Legislation for the establishment of a royal prison for the Province of Maine was enacted in 1653, and after some delay a building for this purpose was erected at Meetinghouse Creek in the village of York in 1656. The present Gaol was built in 1719 with timbers salvaged from the original structure. With the influx of settlers into Maine in the mid-18th century, the building was enlarged to provide more space for the housing of prisoners, as well as improving accommodations for the gaoler's family. The humanitarian drive to better prison conditions for debtors following the Revolution resulted in the addition of a large debtor's cell in the 1790s, giving the building its present shape.
Aside from its cells and dungeons for felons and debtors, the Old Gaol housed the gaolkeeper and his family. During the first part of the 18th century quarters for both prisoners and gaoler were modest--even primitive. All prisoners, regardless of their crimes, shared two dungeon rooms; the turnkey's family had two adjoining rooms, a hall and parlor. Later in the century as more cells, as well as additional space for the gaoler, were added, living conditions improved. Records for its first years have not survived, but those from 1760 indicate that most of the Gaol's prisoners were debtors, although some of the incarcerated were guilty of committing crimes such as slander, petty theft, and becoming drunk. Greater crimes included arson, grand theft and murder and convicted criminals were publicly hanged at Stage Neck. For the lesser crimes, people were placed in the pillory or stocks, or whipped publicly outside the Gaol.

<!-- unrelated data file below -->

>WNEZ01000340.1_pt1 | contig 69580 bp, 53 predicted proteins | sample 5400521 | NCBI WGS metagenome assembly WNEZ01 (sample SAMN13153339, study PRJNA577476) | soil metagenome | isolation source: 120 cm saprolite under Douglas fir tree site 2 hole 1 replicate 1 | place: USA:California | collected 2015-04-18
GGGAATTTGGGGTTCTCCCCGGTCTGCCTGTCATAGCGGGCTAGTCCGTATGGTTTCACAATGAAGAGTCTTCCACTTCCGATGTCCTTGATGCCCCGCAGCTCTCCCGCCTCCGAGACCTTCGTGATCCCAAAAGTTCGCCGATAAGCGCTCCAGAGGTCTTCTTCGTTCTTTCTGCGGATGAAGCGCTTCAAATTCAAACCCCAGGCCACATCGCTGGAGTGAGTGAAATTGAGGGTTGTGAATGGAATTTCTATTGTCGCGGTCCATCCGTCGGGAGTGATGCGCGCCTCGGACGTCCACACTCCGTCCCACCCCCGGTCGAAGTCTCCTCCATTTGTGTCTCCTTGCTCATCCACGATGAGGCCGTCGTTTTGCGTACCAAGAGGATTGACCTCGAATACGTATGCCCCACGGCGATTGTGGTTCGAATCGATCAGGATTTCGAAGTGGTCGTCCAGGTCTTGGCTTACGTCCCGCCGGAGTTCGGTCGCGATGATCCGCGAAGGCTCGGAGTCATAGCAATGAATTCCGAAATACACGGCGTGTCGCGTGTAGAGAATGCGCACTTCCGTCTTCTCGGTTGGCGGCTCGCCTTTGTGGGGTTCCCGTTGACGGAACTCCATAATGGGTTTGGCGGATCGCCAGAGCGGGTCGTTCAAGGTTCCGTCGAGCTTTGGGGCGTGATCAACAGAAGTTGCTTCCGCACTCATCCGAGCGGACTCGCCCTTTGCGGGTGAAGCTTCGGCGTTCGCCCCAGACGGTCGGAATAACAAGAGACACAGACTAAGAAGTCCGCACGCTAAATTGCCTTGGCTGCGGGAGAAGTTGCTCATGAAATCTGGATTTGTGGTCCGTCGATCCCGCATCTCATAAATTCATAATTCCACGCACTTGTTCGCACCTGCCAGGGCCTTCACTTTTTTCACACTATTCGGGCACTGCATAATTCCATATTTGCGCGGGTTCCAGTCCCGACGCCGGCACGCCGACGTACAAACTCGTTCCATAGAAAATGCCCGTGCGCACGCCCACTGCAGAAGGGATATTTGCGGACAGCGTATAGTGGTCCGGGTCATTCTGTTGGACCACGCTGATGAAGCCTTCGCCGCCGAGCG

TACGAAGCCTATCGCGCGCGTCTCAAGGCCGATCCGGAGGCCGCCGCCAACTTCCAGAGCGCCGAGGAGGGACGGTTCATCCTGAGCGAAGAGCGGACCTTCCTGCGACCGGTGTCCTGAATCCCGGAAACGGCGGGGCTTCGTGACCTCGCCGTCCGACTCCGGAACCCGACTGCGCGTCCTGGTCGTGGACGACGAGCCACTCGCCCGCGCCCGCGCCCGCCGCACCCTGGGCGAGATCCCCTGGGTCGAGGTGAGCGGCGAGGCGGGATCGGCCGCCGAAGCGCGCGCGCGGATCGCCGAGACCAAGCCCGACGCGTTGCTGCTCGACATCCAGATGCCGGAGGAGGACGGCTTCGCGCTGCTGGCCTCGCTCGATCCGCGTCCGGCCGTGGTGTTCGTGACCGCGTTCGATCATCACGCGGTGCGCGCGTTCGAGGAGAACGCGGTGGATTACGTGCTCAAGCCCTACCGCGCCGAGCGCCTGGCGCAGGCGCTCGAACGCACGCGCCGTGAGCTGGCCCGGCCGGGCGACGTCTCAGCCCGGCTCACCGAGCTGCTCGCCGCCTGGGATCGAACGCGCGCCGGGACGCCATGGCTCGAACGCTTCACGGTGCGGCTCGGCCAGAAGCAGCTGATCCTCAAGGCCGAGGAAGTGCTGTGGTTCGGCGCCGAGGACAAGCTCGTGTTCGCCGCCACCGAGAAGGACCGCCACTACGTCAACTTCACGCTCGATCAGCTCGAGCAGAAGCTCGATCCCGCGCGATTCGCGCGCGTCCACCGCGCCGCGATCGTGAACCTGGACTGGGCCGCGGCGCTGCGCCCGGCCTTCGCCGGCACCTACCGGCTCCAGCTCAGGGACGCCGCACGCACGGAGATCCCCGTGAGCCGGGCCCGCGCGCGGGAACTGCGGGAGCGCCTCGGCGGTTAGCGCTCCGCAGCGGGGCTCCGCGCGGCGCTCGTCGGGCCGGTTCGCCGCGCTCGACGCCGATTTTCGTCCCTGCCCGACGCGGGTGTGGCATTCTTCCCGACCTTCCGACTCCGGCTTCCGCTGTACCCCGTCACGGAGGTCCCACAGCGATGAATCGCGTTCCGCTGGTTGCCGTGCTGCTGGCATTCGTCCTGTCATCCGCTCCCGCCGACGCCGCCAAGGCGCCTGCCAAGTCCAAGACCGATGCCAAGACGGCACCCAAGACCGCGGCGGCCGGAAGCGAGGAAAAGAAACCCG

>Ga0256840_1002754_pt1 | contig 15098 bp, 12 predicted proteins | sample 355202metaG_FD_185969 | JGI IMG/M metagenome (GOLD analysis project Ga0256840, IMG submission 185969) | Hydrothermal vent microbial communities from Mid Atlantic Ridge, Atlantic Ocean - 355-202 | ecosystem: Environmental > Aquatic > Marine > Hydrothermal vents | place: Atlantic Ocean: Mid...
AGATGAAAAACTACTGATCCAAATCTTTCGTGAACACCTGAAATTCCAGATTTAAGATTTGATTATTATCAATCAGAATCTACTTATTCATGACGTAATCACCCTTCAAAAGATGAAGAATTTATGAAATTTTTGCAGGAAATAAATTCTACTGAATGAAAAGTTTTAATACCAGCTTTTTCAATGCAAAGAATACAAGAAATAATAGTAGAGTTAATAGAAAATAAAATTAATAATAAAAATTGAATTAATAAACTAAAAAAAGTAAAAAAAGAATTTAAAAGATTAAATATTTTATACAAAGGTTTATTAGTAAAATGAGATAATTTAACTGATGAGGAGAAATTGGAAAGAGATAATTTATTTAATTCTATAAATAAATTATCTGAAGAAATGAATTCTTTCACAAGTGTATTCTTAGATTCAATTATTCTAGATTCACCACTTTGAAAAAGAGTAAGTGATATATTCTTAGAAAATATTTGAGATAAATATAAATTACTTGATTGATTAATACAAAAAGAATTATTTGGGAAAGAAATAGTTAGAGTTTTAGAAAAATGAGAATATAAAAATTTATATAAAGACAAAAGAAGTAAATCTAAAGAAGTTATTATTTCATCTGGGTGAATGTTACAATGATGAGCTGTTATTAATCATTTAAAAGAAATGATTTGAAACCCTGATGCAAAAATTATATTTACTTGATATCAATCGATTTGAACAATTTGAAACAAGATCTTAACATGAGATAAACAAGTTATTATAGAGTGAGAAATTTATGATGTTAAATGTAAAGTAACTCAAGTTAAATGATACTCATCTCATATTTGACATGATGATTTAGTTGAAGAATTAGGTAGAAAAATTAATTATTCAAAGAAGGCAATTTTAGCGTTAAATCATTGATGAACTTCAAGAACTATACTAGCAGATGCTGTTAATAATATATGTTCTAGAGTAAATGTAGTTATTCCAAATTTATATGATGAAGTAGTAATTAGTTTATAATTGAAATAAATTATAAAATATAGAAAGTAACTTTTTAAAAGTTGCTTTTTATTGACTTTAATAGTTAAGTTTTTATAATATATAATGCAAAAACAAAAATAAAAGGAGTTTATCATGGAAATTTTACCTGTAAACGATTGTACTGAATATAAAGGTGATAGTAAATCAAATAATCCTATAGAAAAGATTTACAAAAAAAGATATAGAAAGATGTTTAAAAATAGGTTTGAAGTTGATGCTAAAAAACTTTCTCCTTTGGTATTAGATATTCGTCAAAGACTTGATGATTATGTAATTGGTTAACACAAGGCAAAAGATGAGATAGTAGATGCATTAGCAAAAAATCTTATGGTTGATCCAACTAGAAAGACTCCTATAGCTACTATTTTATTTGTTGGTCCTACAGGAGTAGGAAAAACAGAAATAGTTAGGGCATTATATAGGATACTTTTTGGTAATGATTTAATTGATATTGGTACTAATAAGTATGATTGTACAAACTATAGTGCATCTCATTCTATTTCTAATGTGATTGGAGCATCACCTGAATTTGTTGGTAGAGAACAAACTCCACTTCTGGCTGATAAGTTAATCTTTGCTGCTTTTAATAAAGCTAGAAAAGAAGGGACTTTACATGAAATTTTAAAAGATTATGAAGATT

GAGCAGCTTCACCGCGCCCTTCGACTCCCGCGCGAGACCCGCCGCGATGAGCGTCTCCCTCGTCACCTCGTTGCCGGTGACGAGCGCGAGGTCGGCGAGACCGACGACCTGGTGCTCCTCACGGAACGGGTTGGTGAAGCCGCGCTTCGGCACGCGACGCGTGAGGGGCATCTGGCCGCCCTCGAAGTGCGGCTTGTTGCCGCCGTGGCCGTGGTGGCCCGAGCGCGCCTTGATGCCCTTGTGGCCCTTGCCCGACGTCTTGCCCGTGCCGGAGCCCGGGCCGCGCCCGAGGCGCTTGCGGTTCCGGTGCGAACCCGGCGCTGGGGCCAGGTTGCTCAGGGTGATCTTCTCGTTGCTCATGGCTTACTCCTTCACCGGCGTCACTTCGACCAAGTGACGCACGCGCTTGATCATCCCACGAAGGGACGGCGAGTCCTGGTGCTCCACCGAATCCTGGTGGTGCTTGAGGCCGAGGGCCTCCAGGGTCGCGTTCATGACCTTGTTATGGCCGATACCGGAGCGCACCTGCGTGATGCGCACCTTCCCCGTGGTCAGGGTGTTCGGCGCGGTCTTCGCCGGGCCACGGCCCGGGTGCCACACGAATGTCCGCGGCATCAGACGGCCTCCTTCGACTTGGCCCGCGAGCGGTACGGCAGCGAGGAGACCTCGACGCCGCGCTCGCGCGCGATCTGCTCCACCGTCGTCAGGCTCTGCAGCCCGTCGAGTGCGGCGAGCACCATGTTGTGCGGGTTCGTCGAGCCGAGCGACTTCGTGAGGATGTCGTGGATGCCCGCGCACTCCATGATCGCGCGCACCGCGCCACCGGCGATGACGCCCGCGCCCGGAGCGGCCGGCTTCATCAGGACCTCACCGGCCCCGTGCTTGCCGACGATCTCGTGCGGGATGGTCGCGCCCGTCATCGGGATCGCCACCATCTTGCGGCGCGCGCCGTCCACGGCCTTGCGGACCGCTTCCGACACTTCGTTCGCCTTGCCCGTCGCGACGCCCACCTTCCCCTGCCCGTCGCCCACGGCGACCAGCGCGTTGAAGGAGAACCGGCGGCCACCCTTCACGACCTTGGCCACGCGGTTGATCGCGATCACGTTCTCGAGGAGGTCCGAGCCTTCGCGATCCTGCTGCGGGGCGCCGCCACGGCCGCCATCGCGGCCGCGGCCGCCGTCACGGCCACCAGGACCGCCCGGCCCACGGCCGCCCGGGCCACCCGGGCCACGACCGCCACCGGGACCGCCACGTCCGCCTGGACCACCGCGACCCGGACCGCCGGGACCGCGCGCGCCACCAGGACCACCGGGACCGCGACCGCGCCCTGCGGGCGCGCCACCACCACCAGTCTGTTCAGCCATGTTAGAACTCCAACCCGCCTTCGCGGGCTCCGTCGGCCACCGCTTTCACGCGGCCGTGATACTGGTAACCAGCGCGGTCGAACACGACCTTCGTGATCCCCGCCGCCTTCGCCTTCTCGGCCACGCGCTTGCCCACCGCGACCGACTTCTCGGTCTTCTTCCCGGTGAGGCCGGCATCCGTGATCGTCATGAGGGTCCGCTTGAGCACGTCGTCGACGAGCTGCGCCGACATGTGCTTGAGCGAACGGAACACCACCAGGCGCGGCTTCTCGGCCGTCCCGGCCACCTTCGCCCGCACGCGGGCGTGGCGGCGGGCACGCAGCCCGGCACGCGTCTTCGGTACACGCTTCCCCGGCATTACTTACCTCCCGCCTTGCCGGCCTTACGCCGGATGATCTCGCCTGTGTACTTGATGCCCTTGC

Until 1760 the Gaol was a prison for the entire province of Maine; it then served as a county jail until 1820. For the next forty years it continued to be used for the incarceration of local wrongdoers. The Gaol then served briefly as school, a boarding house, and a warehouse, and by 1895 it stood abandoned and in peril from neglect.
William Dean Howells, a summer resident of York Harbor and editor of The Atlantic Monthly, and Mary Sowles Perkins (also a York summer resident and the mother of Miss Elizabeth Perkins) are credited with starting the movement to restore the building and use it as a museum. James T. Davidson, the president of the Old York Historical and Improvement Society, led the campaign to solicit funds for this purpose. On July 1, 1900 a festive parade and party on the lawn of the Old Gaol heralded its rebirth as a "museum of colonial relics." At the opening festivities local and state dignitaries, as well as prominent representatives of York Harbor's summer colony, gave speeches. On hand for the celebration were such luminaries as Mark Twain, Thomas Nelson Page, and a contingent of preservationists who had rallied to save the building from imminent ruin.
Today's visitor to the Old Gaol sees the gaoler's quarters accurately restored and furnished to reflect the occupancy of Gaoler William Emerson and his wife Eunice in 1789. The cells still echo with the stories of criminals and debtors confined within their walls. Three rooms in the south end of the building serve as a display gallery chronicling the history and evolution of the building, including a reinstallation of part of the Museum of Colonial Relics that was in this location in 1900.